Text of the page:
What I found watching the satellite photos is the houses inside the quarters did not spread randomly, bu instead organizes itself in closed clusters, following the street contour. I adopted this aproach and ended with something similar to this.


The only problem is when you join the hexquarters, they usualy need a few adjustments so the houses could fit properly. Soo far, I´m liking the results in my city. I uploaded the PSD version so more people could conduct experiences and show new results.

Hope I´ve contributed a little more to the subject

05-15-2011, 08:09 PM
I think what we need is a hexagonal city block mapping challenge. Once the challenge is over, perhaps one or two of our best mappers convert the hexagons into a common style. Thisway, we'd get a whole bunch of tiles from which to use in the future. Or at least a head start.

05-15-2011, 08:18 PM
Sounds do-able.

05-16-2011, 11:28 AM
I´m uploading my second version of a hexagonal quarter based on Torstan original idea.
The only problem is when you join the hexquarters, they usualy need a few adjustments so the houses could fit properly. Soo far, I´m liking the results in my city. I uploaded the PSD version so more people could conduct experiences and show new results.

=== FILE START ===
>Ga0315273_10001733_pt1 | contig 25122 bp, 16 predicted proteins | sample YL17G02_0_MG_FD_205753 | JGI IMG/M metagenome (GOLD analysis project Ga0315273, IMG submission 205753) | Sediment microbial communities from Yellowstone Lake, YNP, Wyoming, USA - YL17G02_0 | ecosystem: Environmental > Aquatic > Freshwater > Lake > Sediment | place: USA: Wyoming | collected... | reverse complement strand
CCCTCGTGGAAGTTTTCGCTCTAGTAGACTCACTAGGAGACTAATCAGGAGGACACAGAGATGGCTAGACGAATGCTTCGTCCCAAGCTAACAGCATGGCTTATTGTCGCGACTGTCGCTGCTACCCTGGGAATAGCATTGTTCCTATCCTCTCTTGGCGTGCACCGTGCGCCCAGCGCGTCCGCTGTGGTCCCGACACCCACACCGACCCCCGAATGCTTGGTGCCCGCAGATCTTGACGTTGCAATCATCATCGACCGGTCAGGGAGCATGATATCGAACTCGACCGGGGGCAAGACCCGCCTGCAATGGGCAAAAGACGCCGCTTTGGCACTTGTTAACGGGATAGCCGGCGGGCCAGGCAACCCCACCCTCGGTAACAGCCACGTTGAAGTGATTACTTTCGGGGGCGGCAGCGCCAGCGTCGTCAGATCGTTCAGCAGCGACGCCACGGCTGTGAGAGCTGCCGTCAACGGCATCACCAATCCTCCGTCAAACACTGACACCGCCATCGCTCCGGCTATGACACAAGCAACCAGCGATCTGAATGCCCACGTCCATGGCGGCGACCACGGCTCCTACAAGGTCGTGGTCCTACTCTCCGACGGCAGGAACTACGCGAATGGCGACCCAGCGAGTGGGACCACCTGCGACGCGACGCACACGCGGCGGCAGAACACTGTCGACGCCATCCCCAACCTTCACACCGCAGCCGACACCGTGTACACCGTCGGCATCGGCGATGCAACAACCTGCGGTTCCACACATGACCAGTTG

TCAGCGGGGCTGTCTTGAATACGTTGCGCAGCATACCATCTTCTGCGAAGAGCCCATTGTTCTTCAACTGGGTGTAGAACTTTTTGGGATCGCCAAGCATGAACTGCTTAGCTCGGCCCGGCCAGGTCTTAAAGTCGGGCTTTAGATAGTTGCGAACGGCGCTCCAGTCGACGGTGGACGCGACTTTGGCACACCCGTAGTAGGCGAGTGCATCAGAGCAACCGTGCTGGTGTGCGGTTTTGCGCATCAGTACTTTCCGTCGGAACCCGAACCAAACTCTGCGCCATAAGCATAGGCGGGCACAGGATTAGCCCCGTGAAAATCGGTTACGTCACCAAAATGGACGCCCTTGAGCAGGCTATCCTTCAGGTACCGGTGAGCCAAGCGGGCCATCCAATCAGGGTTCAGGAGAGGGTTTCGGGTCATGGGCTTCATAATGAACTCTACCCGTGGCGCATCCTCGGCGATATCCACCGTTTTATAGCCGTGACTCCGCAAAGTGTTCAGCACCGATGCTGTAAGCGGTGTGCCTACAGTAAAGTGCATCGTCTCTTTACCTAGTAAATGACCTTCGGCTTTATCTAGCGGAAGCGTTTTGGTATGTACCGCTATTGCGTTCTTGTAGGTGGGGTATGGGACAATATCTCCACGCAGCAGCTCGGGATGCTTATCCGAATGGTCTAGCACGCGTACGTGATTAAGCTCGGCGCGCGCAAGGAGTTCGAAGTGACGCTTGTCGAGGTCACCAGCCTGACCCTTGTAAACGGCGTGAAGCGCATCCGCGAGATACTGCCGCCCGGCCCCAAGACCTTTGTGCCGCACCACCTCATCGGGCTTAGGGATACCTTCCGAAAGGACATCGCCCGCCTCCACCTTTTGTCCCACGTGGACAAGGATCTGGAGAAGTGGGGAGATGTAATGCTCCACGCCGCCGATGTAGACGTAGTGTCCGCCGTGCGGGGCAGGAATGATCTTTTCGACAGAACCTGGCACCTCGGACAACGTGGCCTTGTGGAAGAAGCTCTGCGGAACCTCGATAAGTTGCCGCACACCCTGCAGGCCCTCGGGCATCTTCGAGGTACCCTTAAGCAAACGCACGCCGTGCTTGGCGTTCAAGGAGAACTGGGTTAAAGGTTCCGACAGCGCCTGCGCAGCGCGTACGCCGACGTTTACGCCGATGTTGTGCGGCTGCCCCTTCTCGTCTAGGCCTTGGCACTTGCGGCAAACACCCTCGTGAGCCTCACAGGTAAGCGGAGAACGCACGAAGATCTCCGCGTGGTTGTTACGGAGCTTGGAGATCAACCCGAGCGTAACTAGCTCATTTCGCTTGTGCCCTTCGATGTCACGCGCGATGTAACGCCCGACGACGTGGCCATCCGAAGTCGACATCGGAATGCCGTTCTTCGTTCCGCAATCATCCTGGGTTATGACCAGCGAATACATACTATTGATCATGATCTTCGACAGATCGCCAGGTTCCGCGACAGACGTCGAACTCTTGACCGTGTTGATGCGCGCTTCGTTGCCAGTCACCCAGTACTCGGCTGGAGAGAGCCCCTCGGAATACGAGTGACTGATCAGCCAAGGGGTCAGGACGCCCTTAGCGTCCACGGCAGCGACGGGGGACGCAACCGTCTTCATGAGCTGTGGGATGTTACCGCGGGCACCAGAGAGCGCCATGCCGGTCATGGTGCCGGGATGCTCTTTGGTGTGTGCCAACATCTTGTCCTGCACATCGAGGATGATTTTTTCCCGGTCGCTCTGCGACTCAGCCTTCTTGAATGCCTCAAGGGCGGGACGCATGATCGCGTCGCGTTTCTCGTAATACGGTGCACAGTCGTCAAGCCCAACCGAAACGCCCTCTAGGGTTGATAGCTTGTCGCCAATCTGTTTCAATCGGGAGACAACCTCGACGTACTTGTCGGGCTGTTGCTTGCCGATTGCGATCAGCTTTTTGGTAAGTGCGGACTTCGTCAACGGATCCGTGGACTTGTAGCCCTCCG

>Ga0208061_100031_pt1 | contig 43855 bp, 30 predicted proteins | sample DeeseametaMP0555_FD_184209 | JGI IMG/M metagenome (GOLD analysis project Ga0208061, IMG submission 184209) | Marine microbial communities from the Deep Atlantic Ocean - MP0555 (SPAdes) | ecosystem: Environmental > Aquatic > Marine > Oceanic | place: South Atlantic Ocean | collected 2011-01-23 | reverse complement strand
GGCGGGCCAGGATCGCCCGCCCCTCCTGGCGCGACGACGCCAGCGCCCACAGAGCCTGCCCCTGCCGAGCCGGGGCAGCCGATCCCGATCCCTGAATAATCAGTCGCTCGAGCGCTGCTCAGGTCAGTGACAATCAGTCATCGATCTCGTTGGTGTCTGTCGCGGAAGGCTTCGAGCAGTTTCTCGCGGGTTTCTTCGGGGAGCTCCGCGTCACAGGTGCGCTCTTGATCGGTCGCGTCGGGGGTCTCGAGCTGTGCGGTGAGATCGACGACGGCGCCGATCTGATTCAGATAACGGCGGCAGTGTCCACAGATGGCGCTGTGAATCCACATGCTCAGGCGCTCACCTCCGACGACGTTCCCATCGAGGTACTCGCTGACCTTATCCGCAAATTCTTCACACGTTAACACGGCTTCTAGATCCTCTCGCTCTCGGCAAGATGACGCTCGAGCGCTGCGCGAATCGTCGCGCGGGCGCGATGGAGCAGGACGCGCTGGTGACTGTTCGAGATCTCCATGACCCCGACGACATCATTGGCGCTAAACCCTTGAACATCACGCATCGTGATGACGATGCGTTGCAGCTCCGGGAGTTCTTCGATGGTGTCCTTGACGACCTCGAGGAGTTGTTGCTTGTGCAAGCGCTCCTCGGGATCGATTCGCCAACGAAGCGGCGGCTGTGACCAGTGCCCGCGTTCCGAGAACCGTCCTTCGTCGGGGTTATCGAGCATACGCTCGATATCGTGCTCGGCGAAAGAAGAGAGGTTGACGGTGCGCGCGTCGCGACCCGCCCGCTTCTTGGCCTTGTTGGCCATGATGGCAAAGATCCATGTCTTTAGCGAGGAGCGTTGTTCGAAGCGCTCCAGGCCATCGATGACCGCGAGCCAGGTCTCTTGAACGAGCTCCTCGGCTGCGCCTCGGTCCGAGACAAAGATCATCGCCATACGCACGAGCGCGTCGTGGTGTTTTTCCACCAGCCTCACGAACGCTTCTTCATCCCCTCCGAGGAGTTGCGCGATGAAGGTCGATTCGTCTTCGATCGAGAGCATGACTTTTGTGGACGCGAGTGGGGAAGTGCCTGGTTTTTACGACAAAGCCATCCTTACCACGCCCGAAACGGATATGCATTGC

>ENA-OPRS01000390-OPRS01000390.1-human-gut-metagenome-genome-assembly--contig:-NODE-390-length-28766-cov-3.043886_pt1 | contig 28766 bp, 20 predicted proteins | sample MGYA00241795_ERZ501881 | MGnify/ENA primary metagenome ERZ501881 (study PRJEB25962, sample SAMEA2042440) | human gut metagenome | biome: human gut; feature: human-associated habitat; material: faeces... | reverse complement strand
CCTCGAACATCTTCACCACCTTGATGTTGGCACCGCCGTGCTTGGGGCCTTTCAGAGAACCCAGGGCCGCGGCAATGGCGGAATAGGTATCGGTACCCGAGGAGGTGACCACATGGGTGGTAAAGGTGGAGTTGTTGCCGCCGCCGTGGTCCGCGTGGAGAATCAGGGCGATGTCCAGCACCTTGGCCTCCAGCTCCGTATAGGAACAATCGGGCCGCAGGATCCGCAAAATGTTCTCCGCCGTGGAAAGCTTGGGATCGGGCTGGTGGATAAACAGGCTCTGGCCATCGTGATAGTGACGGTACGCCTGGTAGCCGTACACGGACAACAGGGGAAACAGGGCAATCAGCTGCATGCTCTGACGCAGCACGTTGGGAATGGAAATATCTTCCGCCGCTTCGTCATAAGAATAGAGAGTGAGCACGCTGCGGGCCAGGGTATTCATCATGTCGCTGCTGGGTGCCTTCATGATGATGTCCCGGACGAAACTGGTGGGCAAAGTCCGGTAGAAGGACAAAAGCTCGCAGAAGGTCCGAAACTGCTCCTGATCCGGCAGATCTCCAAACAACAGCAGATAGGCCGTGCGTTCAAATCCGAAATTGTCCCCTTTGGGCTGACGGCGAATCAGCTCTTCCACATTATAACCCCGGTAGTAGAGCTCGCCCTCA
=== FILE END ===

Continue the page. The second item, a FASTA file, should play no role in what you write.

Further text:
Oooh, preeetttyyy . . .

I would say though, that on a map TILE, the buildings should stay within the tile, unless they are going to line up no matter how you turn the tiles. So I would say tweak realism just a bit so that they fit. Also, I'd suggest having the road background in its own layer covering the entire tile, with the buildings then placed on top. It would just look cleaner. That or put in a dirt background or something underneath the clusters.

05-16-2011, 12:22 PM
Here is my alteration to the hex image as provided by atreidestm:


Mostly the same, just added a background to it and moved some buildings around so they don't stick off the edge.